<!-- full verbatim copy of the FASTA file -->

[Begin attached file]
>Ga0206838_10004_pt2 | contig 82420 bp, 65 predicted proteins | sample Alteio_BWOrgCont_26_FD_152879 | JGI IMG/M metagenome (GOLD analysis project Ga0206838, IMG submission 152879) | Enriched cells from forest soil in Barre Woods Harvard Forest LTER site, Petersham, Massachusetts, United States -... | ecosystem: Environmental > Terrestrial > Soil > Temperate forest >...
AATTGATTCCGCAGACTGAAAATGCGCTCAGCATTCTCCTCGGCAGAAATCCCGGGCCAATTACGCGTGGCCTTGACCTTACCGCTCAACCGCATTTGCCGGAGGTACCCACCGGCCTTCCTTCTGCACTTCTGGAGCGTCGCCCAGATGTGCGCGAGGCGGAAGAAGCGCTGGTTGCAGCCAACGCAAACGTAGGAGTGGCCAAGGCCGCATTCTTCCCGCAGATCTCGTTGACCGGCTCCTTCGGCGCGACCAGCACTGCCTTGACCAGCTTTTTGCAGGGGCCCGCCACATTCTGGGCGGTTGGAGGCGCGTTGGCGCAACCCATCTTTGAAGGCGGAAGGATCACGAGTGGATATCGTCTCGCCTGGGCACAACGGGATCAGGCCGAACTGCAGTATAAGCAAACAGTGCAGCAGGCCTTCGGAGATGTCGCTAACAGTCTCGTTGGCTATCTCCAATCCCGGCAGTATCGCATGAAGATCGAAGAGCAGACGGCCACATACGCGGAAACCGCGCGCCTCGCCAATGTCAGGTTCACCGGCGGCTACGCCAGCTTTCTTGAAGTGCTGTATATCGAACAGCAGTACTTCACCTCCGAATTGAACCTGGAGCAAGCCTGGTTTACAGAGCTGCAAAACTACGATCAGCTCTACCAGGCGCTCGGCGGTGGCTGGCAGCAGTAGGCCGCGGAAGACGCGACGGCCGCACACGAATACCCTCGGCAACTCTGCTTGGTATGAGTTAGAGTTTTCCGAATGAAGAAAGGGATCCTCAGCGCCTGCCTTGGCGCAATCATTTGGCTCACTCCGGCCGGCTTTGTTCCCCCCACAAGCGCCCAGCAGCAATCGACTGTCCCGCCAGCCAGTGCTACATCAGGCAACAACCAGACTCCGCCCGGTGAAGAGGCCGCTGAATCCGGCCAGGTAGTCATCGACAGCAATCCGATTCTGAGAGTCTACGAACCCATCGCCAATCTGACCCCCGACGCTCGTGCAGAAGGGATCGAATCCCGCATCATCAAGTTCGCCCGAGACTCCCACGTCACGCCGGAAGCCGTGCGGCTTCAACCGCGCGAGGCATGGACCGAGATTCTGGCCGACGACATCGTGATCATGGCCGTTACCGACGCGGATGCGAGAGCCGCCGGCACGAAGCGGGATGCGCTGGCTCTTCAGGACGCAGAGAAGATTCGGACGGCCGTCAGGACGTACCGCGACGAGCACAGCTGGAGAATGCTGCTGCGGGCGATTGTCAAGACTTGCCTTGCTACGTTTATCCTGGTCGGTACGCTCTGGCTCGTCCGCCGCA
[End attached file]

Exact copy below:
>Ga0206838_10004_pt2 | contig 82420 bp, 65 predicted proteins | sample Alteio_BWOrgCont_26_FD_152879 | JGI IMG/M metagenome (GOLD analysis project Ga0206838, IMG submission 152879) | Enriched cells from forest soil in Barre Woods Harvard Forest LTER site, Petersham, Massachusetts, United States -... | ecosystem: Environmental > Terrestrial > Soil > Temperate forest >...
AATTGATTCCGCAGACTGAAAATGCGCTCAGCATTCTCCTCGGCAGAAATCCCGGGCCAATTACGCGTGGCCTTGACCTTACCGCTCAACCGCATTTGCCGGAGGTACCCACCGGCCTTCCTTCTGCACTTCTGGAGCGTCGCCCAGATGTGCGCGAGGCGGAAGAAGCGCTGGTTGCAGCCAACGCAAACGTAGGAGTGGCCAAGGCCGCATTCTTCCCGCAGATCTCGTTGACCGGCTCCTTCGGCGCGACCAGCACTGCCTTGACCAGCTTTTTGCAGGGGCCCGCCACATTCTGGGCGGTTGGAGGCGCGTTGGCGCAACCCATCTTTGAAGGCGGAAGGATCACGAGTGGATATCGTCTCGCCTGGGCACAACGGGATCAGGCCGAACTGCAGTATAAGCAAACAGTGCAGCAGGCCTTCGGAGATGTCGCTAACAGTCTCGTTGGCTATCTCCAATCCCGGCAGTATCGCATGAAGATCGAAGAGCAGACGGCCACATACGCGGAAACCGCGCGCCTCGCCAATGTCAGGTTCACCGGCGGCTACGCCAGCTTTCTTGAAGTGCTGTATATCGAACAGCAGTACTTCACCTCCGAATTGAACCTGGAGCAAGCCTGGTTTACAGAGCTGCAAAACTACGATCAGCTCTACCAGGCGCTCGGCGGTGGCTGGCAGCAGTAGGCCGCGGAAGACGCGACGGCCGCACACGAATACCCTCGGCAACTCTGCTTGGTATGAGTTAGAGTTTTCCGAATGAAGAAAGGGATCCTCAGCGCCTGCCTTGGCGCAATCATTTGGCTCACTCCGGCCGGCTTTGTTCCCCCCACAAGCGCCCAGCAGCAATCGACTGTCCCGCCAGCCAGTGCTACATCAGGCAACAACCAGACTCCGCCCGGTGAAGAGGCCGCTGAATCCGGCCAGGTAGTCATCGACAGCAATCCGATTCTGAGAGTCTACGAACCCATCGCCAATCTGACCCCCGACGCTCGTGCAGAAGGGATCGAATCCCGCATCATCAAGTTCGCCCGAGACTCCCACGTCACGCCGGAAGCCGTGCGGCTTCAACCGCGCGAGGCATGGACCGAGATTCTGGCCGACGACATCGTGATCATGGCCGTTACCGACGCGGATGCGAGAGCCGCCGGCACGAAGCGGGATGCGCTGGCTCTTCAGGACGCAGAGAAGATTCGGACGGCCGTCAGGACGTACCGCGACGAGCACAGCTGGAGAATGCTGCTGCGGGCGATTGTCAAGACTTGCCTTGCTACGTTTATCCTGGTCGGTACGCTCTGGCTCGTCCGCCGCA